We’ve been discussing the design for this feature for sometime at Aspose because this API needs to be the same across all Aspose components. I am happy to announce that this Unified Load and Save Warnings API is now becoming available in Aspose.Words.

In Aspose.Words 10.4 we’ve added the following public members:

  • LoadOptions.WarningCallback property
  • SaveOptions.WarningCallback property
  • IWarningCallback interface
  • WarningInfo class
  • WarningType enum

By default, Aspose.Words does not collect any warnings. But if you implement the IWarningCallback interface and set the WarningCallback property in LoadOptions or SaveOptions, then Aspose.Words will call your method when it encounters conversion issues found in a document.

Note:In Aspose.Words 10.4 there will be NO IWarningCallback warnings issued to you. We have created the infrastructure and the API, but the work of actually adding the warnings is now in progress. We expect to add all warnings to all format conversions in the next few releases.

Fixes in the Field Update and Rendering Engines

You continue sending us useful test documents that feature either unusual or advanced formatting combinations and we continue analysing them and improving Aspose.Words accordingly. This month’s release is almost entirely consists of such improvements or fixes. It includes better handling of date/time formatting in fields, “clear” tab stops in styles, culture-specific decimal tab and many others. Looking forward for more of your documents.

Samples and Demos on Linux

Demos are projects that are included in the Aspose.Words download. Samples are projects that are provided in a separate download. This month we tested and retested all of these projects to make sure they run smoothly on Linux. We tested both Aspose.Words for Java samples and Aspose.Words for .NET samples that you can run with Mono.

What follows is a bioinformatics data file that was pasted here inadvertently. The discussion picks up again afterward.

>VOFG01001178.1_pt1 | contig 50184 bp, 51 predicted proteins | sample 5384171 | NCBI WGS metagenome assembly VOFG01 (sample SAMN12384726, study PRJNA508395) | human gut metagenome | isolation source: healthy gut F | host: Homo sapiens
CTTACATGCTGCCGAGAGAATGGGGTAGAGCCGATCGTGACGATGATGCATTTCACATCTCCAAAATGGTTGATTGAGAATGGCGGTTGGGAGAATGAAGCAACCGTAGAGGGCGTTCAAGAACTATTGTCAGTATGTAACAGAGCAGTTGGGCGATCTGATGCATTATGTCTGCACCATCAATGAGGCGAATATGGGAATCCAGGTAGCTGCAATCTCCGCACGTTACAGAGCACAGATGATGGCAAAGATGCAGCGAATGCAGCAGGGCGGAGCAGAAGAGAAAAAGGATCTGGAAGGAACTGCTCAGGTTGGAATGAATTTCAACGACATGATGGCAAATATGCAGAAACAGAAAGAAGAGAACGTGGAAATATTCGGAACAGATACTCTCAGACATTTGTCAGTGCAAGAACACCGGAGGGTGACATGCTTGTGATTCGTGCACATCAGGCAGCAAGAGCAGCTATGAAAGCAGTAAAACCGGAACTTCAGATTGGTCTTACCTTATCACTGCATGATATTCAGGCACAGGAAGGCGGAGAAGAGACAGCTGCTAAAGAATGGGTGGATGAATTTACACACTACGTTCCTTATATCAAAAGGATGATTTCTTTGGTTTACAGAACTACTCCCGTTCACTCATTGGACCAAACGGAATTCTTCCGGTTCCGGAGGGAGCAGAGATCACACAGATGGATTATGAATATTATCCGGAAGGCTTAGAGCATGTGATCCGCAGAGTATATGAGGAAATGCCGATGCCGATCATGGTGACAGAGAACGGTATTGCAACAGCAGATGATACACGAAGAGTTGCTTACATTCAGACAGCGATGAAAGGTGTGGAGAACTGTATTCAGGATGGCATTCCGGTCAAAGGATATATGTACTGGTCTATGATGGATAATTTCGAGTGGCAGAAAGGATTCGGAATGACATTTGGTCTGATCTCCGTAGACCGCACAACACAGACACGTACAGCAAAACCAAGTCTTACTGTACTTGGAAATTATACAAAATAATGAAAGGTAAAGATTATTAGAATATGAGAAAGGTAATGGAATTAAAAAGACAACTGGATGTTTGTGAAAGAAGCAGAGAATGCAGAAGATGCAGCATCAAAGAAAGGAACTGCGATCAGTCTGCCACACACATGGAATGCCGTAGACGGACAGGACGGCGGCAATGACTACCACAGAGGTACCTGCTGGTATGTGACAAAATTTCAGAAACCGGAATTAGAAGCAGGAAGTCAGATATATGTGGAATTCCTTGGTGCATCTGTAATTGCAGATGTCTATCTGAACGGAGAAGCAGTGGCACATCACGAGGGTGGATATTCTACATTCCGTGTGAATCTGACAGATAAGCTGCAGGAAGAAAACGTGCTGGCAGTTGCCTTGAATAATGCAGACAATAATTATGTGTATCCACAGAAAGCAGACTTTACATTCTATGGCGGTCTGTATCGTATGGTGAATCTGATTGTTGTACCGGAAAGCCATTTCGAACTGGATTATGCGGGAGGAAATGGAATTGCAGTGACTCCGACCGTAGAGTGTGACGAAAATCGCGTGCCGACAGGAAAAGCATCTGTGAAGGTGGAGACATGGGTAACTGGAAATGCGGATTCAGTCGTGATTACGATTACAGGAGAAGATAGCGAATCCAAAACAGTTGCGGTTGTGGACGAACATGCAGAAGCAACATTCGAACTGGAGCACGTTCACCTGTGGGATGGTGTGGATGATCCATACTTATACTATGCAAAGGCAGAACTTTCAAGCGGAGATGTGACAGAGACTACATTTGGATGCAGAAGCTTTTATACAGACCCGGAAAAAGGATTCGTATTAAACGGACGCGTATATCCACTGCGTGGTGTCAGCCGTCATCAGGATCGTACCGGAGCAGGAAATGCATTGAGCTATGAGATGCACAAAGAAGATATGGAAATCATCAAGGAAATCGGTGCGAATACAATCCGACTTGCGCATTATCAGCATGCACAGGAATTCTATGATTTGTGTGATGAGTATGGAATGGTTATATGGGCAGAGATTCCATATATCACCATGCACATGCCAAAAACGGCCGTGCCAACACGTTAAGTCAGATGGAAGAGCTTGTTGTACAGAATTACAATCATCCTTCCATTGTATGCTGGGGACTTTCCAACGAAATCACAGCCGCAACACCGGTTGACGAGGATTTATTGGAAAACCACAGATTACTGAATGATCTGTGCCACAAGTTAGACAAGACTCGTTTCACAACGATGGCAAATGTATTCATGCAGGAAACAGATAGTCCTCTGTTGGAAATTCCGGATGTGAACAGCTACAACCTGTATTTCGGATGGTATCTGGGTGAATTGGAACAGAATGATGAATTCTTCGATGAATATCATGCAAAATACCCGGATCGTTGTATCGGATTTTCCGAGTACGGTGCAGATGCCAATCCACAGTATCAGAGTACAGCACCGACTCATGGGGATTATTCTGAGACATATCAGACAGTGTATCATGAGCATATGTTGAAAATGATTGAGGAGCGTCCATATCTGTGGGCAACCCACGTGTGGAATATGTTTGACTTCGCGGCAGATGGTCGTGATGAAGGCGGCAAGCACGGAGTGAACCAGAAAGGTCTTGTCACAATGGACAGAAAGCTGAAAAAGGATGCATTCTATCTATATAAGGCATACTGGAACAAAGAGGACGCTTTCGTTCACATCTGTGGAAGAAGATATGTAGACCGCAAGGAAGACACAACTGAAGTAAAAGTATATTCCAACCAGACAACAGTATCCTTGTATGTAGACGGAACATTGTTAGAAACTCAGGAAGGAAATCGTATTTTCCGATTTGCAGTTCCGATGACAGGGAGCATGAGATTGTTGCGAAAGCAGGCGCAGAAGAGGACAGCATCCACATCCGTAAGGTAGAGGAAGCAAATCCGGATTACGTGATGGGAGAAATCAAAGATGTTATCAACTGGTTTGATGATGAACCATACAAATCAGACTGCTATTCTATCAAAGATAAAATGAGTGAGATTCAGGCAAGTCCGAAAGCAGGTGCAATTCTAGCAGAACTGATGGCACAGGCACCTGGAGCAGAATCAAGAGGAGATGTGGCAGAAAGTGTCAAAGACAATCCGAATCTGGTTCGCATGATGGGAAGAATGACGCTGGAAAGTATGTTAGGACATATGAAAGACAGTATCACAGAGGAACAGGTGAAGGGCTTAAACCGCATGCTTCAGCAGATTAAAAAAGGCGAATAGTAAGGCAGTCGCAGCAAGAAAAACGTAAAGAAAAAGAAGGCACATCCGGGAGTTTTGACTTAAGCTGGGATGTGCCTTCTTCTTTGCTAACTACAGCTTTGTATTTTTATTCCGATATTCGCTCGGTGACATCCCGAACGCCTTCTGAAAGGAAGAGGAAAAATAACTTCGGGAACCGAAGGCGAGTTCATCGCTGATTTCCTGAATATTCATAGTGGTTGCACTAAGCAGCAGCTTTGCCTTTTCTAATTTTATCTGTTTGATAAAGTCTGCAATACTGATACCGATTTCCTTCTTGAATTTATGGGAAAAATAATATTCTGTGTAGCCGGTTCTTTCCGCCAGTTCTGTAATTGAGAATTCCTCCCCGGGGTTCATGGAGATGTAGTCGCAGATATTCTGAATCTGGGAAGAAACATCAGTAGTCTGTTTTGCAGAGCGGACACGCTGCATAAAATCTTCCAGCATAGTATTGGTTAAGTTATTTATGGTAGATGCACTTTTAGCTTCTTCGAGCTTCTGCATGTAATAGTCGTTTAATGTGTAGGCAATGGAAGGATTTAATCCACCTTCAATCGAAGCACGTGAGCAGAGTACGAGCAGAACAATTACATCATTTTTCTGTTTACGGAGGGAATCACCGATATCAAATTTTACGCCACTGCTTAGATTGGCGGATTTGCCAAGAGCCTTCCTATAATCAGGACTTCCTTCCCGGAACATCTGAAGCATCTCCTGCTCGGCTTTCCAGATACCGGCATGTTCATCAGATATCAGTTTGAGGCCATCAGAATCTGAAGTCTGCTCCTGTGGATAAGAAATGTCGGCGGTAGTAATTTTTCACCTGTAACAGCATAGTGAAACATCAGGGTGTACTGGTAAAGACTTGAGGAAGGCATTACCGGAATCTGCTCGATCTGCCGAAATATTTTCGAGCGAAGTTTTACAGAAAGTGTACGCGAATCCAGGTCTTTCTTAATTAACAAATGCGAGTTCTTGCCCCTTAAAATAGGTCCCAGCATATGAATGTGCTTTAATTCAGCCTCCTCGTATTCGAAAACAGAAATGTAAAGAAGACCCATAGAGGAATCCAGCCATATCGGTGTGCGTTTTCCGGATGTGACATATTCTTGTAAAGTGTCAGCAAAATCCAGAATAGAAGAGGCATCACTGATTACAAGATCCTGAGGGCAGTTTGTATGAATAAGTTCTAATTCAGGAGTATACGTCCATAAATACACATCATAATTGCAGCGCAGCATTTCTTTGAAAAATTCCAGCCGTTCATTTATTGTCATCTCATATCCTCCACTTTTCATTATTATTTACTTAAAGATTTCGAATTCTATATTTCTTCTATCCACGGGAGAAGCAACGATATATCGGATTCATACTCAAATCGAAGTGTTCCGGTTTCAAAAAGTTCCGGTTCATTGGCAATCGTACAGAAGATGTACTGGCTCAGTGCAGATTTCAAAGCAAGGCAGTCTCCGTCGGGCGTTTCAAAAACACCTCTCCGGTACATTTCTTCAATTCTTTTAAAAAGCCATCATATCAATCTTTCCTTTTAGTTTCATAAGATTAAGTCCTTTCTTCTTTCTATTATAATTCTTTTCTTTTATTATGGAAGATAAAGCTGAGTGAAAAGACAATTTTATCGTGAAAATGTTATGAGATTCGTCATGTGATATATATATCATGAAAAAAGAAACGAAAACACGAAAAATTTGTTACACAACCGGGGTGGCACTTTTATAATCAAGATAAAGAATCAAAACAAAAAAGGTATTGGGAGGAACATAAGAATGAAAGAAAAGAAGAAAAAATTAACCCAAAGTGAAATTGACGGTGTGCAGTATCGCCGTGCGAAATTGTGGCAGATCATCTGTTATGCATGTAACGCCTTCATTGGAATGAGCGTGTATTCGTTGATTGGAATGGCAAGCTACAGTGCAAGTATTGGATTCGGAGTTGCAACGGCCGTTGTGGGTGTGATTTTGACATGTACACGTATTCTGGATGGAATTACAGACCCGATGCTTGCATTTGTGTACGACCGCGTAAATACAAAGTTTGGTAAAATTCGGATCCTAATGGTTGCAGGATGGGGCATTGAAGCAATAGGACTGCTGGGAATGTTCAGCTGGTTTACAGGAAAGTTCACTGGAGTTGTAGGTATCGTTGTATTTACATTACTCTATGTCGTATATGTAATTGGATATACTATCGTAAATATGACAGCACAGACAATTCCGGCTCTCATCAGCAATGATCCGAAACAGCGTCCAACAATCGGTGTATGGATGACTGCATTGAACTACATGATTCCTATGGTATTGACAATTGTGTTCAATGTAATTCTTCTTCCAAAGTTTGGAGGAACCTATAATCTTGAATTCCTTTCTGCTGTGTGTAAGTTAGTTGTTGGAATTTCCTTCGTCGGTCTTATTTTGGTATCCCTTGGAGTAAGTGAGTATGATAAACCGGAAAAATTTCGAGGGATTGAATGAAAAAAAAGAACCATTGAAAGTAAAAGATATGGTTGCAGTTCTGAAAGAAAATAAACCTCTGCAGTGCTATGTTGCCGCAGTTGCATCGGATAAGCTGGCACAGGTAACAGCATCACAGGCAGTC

There is one known issue left: we use a Microsoft Access .mdb database in some of our sample projects and it proved difficult to find a suitable free database driver for .MDB that would work on Linux. We are probably going to replace .MDB in the samples with something else soon.

Advances in Rendering to Graphics on Java

We were also busy working on finalizing the “rendering to graphics” feature in Aspose.Words for Java. This feature is now more complete. Here is what’s new in Aspose.Words for Java 10.4:

  • ShapeBase.getShapeRenderer, DrawingML.getShapeRenderer methods and the ShapeRenderer class to export individual shapes as images.
  • Document.renderToScale, Document.renderToSize, ShapeRenderer.renderToScale, ShapeRenderer.renderToSize methods to easily create images or thumbnails of a desired size.
  • SaveFormat.TIFF is now available and can be used in Document.saveto convert document pages into TIFF images, including multiframe TIFF. The compression can be specified using ImageSaveOptions.setTiffCompression, but due to JAI limitations color images can only be saved in the uncompressed mode, switching compression on will produce 1bpp output.
  • Fidelity improvements in line, arrows, brushes, gradients and text rendering to Graphics and images.

Printing on Java

I was not supposed to say this right now, but yes, we have implemented the Document.Print methods and also the AsposeWordsPrintDocumentclass to allow printing of documents. This feature was available in Aspose.Words for .NET and it is finally coming to Aspose.Words for Java.

The reason I did not want to say this is because this feature is not “release ready” in the current 10.4 release. The printed document margins, page size and orientation are not respected correctly. The documentation and code examples are also not complete. Everything will be in the proper shape by the end of September. In the meantime you can just play with printing and plan on using it.

That’s all from me now. See you next time.